EQUINE - Late winter condition issues Feb 2018
1 Feb 2018
This winter has been a much harder winter than we have had for a good few years. Consequently my Inbox has had a more than average number of queries /comments on horses losing condition. Among these are queries on horses that normally keep their condition well over the winter. Late winter condition loss is not unusual during a colder winter and rather than crossing fingers and hoping for an early spring there are things that can be done to ensure that your horse is in tip top condition ready for the season ahead.
Late winter condition loss is merely a consequence of energy expended being greater than energy consumed or taken in. As winter progresses grass availability becomes less and less whilst at the same time the nutritional quality reduces. The last few winters the grass has never really stopped growing and therefore has helped to keep condition on our equine population whether needed or not!! This winter has been colder than we have become used to and as a consequence we are seeing more horses struggling to keep condition over this last month or two. Hay quality, certainly in the more Northerly parts of Scotland is, in general, lower this year which has compounded the issue. Against this background of reduced forage quality the colder weather means that horses have to burn off more energy to keep warm. Now this is great for any good doers out there but will tip the scales the wrong way for any horse not carrying excess fat stores.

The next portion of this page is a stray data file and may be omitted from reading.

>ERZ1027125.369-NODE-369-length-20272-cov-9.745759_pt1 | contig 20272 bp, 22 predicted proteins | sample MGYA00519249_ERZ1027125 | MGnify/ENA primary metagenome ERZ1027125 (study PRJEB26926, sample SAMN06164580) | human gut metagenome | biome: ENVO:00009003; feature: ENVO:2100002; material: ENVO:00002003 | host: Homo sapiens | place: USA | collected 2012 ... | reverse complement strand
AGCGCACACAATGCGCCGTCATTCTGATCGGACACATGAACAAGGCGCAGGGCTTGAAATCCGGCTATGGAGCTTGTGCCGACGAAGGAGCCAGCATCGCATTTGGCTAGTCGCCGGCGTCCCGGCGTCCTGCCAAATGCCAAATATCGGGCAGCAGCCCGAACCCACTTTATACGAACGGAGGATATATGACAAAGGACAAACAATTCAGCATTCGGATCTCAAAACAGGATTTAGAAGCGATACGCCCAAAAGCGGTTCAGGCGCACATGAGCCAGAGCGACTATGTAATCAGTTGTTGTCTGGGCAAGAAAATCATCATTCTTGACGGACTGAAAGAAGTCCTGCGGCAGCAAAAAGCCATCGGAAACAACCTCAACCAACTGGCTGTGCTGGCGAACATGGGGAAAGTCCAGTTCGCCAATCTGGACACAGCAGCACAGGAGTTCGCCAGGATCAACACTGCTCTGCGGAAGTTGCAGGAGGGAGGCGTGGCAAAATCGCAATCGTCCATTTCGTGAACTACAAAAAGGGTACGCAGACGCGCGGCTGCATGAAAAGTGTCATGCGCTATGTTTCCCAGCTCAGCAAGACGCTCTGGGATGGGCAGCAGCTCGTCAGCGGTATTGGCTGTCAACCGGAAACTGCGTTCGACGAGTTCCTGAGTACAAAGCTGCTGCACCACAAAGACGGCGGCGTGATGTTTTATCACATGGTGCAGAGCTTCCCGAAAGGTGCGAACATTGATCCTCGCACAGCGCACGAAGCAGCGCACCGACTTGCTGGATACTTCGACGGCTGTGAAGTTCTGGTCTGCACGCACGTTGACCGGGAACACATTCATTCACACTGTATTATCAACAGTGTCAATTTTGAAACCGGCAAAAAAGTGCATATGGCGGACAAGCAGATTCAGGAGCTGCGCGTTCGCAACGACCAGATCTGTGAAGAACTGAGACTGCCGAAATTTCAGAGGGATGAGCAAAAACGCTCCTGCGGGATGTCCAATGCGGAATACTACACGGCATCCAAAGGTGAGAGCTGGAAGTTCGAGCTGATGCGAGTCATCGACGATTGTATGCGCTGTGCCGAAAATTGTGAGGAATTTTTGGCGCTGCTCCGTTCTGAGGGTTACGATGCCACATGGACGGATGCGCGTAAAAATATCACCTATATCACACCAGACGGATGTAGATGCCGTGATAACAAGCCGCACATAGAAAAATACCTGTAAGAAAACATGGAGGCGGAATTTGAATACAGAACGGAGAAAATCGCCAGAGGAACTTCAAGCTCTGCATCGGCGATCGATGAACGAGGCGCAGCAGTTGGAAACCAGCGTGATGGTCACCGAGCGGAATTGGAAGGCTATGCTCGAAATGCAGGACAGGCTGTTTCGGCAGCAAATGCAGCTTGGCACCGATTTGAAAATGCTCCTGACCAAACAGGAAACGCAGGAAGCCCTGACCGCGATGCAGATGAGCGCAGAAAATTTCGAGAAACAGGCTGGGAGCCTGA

What can we do? - Forage
We should all know by now that forage should always be the main-stay of any equine diet and therefore should be fed ad-lib as much as possible for gut health, satiety and nutritional reasons. What can we do if the lovely hay or haylage that we have bought is not maintaining our horse’s condition? The ideal thing to be able to do would be to find some forage that did have good nutritional quality but this is nigh-on practically impossible. You would have to test every bale/every batch of hay and this year particularly, probably still struggle to find the right nutritional quality and eating quality to satisfy your horse’s requirements. Do not assume that haylage is of better nutritional quality than hay, this is not always the case, as late cut haylage can be just as low in energy as late cut hay! One of the things that I always ask people to do for their horse when they are struggling to hold condition is to look at feeding chopped grass to them as an addition to their hay/haylage. This can be done easily by using a large tubtrug, or equivalent; place it in a tyre to prevent wastage and fill with chopped grass. To discourage gorging a salt lick or two can be placed on the top of the chaff. Leave overnight with the horse as another fibre option. This alone can make a big difference. There are of course things that can be done on the hard feed side too.
What can we do? – Hard Feed